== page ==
Ichiro: No need for last names or subtitles, Part 1

“I’m told I either look bigger than I do on television or that I look smaller than I look on television. No one seems to think I look the same size.” —Ichiro Suzuki, 2001

Ichiro digs into the batter’s box and prepares himself. He circles his bat and arms counter-clockwise across his body and over his head, ending with his right arm held aloft and his bat perpendicular to the ground. He has gone through these motions countless times before—the exact same routine in the exact same way. But this time the feeling in the stadium is slightly different. As he tugs on the right shoulder of his jersey the crowd starts to cheer in anticipation. There’s an electricity in the air. It’s the feeling of tens of thousands of people all wanting to see history. Ichiro is part of that multitude yet also apart from it. He has been in this position many times over. He has made history so many times before that milestones for him are now almost commonplace. He is cool, composed, relaxed and ready.

But for the fans watching, waiting and hoping to see something special, they are holding their breath with every pitch.

Over the last few seasons it seems like people have forgotten just how special a player Ichiro really is. True, he’s not as fast as he once was, his hair has greyed and his face has a few more wrinkles, but even now, at 42, there’s still a smoothness to his game—a precision—that attests to his innate skill and ability.

The catcher behind the plate bends into his crouch and Ichiro gets set into his stance. His only movement is the slight swirl of his elbows as he waggles the bat behind his head.

The start to Ichiro’s professional career was not particularly auspicious. In part due to his small size he was not drafted until the final round of the 1991 Nippon Professional Baseball draft by the Orix BlueWave. For the next two seasons he bounced between the minors and NPB before finally settling in as a starter in 1994. That year he made his first of seven all-star teams and won his first of seven Best Nine awards, first of seven Gold Gloves, first of seven batting titles, first of three Pacific League MVPs and his first of three Japanese Sportsman of the Year awards. He later added to his honours by winning the Japan Series title in 1996.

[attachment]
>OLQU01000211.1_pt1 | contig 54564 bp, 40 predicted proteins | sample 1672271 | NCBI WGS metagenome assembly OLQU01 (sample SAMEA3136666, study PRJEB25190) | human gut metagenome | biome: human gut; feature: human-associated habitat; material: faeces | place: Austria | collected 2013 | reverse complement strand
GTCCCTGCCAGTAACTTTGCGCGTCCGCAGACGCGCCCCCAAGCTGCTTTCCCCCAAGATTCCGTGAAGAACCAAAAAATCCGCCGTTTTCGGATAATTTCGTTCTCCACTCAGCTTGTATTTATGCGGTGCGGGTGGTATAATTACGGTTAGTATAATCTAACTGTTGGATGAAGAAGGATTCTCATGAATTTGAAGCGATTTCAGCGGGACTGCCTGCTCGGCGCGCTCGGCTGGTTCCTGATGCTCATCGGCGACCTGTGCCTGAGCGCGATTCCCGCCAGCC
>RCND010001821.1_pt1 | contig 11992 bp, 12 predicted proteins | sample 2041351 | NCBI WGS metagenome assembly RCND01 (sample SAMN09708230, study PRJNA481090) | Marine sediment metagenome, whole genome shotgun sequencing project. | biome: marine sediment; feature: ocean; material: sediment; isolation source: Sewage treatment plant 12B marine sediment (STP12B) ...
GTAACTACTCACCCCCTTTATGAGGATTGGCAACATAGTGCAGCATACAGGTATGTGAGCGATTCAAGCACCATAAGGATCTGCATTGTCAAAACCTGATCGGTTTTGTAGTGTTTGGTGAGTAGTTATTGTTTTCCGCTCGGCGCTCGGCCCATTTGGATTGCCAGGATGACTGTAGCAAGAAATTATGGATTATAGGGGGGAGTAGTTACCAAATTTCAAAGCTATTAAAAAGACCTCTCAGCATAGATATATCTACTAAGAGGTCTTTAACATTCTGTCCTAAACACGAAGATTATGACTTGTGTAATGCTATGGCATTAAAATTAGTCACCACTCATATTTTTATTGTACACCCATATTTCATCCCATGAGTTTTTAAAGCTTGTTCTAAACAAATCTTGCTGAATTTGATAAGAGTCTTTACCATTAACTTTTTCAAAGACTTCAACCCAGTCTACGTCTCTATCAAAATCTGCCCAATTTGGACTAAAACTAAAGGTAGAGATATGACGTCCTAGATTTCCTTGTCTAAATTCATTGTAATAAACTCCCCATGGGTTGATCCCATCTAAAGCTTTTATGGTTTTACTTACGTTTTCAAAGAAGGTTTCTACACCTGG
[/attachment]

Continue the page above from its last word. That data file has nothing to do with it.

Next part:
Chris Rusin, the Colorado Rockies lefty pitcher, waits for his batterymate to set his glove. He’s ready to duel the great Ichiro.

After the 2000 season Ichiro was sold to the Seattle Mariners for $13 million and would be- come the first Japanese position player in the major leagues. Despite the success of Japanese pitchers such as Hideo Nomo and Kazuhiro Sasaki, many writers, commentators and baseball executives were skeptical that a Japanese position player could make an impact at the major league level. They believed that Japanese players wouldn’t have the power needed to compete in the major leagues and that major league pitching would eat them alive.

The crowd quiets just a little. They hope to see history made but it’s not a sure thing. Ichiro has been struggling these last few weeks and is 0–3 tonight. Might the wait for his 3,000th hit stretch into another night, another game?

For this story, at least, the wait will stretch into next issue. Join us next month for Part 2 of “Ichiro: No need for last names or subtitles” where we once again unpack the man, the myth and the living legend that is Ichiro.

Interesting Ichiro

  • Ichiro’s nickname is “The Wizard.”
  • When given the number 51 by the Mariners, Ichiro called the player who formerly had that number, Randy Johnson, and promised that he would not “bring shame” to the uniform.
  • The character “Kyoshiro” in the Japanese manga Major is based on his likeness.
  • Once, to sneak out of his house past reporters and photographers to meet a date, Ichiro had friends roll him in a carpet and put it in the back of a pickup truck before being driven away.
  • He was the star of a Japanese showcalled Ichiro Versus where Ichiro and a celebrity guest were given a word or phrase and had to say the first thing that popped into their heads.
  • Before every all-star game Ichiro would go on a profanity-filled rant/speech/stand- up comedy routine that would leave his teammates in stitches. David Ortiz credits the speeches with why the American League won the all-star game every year between 2003 and 2009.

D’arcy Mulligan has written about video games for gaming websites, sports for his blog, and cats anywhere and everywhere he can. He once spent his entire life’s savings on beer at the ball game. It was a very good pint.